NATSO, the national association representing truckstops and travel plazas, the National Association of Convenience Stores (NACS), the Petroleum Marketers Association of America (PMAA) and the Society of Independent Gasoline Marketers of America (SIGMA) encouraged lawmakers to support private investment in electric vehicle charging infrastructure and reconsider a provision of the Leading Infrastructure for Tomorrow’s (LIFT) America Act (H.R.2741) that would allow public utilities to use rate payer dollars to invest in electric vehicle charging infrastructure.
NATSO, NACS, PMAA, and SIGMA believe private sector involvement in the installation of electric vehicle charging stations is key to meeting the fueling needs of the motoring public—and the associations’ members are working to invest in that infrastructure. Allowing public utilities to unfairly compete against the private sector by utilizing rate payer dollars to make such investments, however, will effectively destroy the incentive for private sector investment, the groups said in a letter to Congressmen Frank Pallone (D-N.J.), Chairman of the House Committee on Energy and Commerce, and Ranking Member Greg Walden (R-Ore.). Such a practice also unfairly places the burden for infrastructure developments onto the shoulders of low-income Americans.
“We all favor increased electric vehicle charging infrastructure,” said NATSO President and CEO Lisa Mullings. “But for EVs to be successful, policies should seek to attract private investment into EV charging so that we build and foster a dynamic, competitive marketplace for EV fueling. That type of market has served current vehicle owners well and would serve future vehicle owners.”
When public utility commissions allow utilities to utilize rate payer dollars to underwrite their investments in electric vehicle charging, utilities are getting a special leg up into a market without putting a single capital investment at risk. This un-level playing field discourages fuel retailers from investing in EV charging because they cannot compete with utilities in this environment. The end result will be fewer electric vehicle charging stations for consumers and ultimately fewer electric vehicles will be adopted.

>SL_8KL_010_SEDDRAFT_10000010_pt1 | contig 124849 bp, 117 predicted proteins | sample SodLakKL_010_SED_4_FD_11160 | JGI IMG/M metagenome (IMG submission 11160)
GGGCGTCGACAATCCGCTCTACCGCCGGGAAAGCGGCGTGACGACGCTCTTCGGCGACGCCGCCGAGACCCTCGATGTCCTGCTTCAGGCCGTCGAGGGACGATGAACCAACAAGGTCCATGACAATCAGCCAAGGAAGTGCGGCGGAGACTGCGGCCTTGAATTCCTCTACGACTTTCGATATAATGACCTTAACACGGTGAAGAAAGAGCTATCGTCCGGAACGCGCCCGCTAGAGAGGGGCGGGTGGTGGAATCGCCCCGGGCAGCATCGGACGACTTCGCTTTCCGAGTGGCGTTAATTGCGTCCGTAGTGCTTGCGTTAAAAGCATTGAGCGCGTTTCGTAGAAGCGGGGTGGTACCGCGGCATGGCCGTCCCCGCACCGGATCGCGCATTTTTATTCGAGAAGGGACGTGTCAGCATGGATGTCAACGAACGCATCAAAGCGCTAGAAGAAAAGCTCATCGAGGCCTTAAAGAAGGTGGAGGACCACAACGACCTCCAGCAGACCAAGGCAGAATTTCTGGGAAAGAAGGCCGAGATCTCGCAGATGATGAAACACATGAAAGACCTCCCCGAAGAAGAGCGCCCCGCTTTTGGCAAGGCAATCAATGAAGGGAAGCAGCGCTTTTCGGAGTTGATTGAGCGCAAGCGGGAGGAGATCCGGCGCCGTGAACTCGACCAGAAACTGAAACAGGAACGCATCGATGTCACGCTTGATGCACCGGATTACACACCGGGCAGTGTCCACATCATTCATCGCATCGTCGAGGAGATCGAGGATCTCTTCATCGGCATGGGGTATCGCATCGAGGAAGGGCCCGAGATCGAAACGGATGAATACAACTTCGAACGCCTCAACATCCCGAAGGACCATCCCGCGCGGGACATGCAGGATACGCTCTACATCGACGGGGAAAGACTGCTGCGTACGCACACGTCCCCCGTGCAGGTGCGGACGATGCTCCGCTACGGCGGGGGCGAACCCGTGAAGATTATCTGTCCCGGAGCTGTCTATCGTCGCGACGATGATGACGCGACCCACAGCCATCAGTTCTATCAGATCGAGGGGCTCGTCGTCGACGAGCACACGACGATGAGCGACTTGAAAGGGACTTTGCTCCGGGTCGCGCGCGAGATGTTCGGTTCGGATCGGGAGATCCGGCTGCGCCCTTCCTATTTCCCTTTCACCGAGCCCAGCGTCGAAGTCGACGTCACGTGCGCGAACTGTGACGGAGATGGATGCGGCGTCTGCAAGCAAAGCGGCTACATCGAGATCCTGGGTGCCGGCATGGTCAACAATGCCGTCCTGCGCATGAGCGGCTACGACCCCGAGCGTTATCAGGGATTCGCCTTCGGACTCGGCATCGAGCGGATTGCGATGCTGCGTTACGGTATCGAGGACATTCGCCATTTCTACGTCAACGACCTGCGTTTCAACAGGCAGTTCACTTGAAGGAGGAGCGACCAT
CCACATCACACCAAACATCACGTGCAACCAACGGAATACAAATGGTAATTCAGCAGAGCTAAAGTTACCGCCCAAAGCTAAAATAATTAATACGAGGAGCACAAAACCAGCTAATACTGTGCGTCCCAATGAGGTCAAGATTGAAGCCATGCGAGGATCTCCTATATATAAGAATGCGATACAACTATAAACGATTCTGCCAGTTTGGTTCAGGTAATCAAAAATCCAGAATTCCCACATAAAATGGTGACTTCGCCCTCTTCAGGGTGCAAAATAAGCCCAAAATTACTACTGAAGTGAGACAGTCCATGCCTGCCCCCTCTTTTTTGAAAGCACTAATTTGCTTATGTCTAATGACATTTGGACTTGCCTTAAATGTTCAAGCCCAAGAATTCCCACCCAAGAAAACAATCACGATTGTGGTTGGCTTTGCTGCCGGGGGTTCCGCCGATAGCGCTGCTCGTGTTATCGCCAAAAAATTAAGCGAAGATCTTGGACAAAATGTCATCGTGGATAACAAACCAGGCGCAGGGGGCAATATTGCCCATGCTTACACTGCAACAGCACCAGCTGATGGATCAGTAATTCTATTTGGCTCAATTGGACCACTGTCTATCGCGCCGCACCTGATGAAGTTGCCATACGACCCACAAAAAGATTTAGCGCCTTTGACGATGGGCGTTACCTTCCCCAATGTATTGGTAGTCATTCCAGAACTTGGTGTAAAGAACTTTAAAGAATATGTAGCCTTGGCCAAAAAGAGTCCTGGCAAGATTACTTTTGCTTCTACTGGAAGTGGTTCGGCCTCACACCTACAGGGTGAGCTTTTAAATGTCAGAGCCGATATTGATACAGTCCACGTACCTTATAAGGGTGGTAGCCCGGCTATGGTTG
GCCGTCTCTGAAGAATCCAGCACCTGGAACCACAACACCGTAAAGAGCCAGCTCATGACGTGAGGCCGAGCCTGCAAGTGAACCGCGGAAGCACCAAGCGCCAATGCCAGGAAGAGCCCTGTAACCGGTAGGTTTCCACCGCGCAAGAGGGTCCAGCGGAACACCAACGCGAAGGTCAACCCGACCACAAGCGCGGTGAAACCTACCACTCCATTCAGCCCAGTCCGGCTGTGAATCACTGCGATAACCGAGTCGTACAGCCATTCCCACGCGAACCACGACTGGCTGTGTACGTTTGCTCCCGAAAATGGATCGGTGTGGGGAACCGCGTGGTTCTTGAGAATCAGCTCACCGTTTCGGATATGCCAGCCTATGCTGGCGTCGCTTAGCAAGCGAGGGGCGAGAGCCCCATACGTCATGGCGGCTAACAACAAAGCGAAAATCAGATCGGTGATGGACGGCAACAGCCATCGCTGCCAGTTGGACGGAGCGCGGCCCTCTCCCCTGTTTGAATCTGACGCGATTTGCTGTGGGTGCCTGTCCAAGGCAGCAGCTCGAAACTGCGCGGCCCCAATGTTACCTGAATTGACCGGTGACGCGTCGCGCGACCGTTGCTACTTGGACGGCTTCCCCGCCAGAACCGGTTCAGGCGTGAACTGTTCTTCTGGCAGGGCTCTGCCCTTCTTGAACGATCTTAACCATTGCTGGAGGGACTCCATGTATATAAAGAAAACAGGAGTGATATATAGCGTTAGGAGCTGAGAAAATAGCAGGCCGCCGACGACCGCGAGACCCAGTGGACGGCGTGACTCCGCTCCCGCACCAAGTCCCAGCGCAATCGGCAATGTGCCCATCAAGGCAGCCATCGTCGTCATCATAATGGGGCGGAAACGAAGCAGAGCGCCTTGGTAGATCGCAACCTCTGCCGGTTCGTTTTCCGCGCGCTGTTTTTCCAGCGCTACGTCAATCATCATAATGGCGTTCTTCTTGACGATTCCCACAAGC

“We have no objection to utility companies investing in EV charging infrastructure provided they do so via their unregulated businesses,” said Paige Anderson, NACS director of government relations. “This would result in a level playing field, where all parties are putting capital at risk and have similar incentives to respond to consumer demand and compete on quality and price.”
PMAA President Rob Underwood, said, “With a monopoly position, utility companies will be able to charge consumers more for electricity than the market would bear. And, utility companies will never be able to replicate the ubiquity and convenience of the private sector fueling market. More than 100,000 retail locations provide fuel to American consumers every day. For electric charging to reach that type of market coverage, we must have private investment.”
Furthermore, allowing utilities to fund EV infrastructure development through the rate base will saddle low-income electricity ratepayers with the costs of electric vehicle charging infrastructure.
“We understand the need to develop electric vehicle charging infrastructure and we are working to invest in that infrastructure and have been doing so for some time,” said SIGMA President Brad Puryear. “But funding that development through electricity ratepayers will result in less EV charging infrastructure and will create a regressive funding scheme that is not fair to low-income Americans.”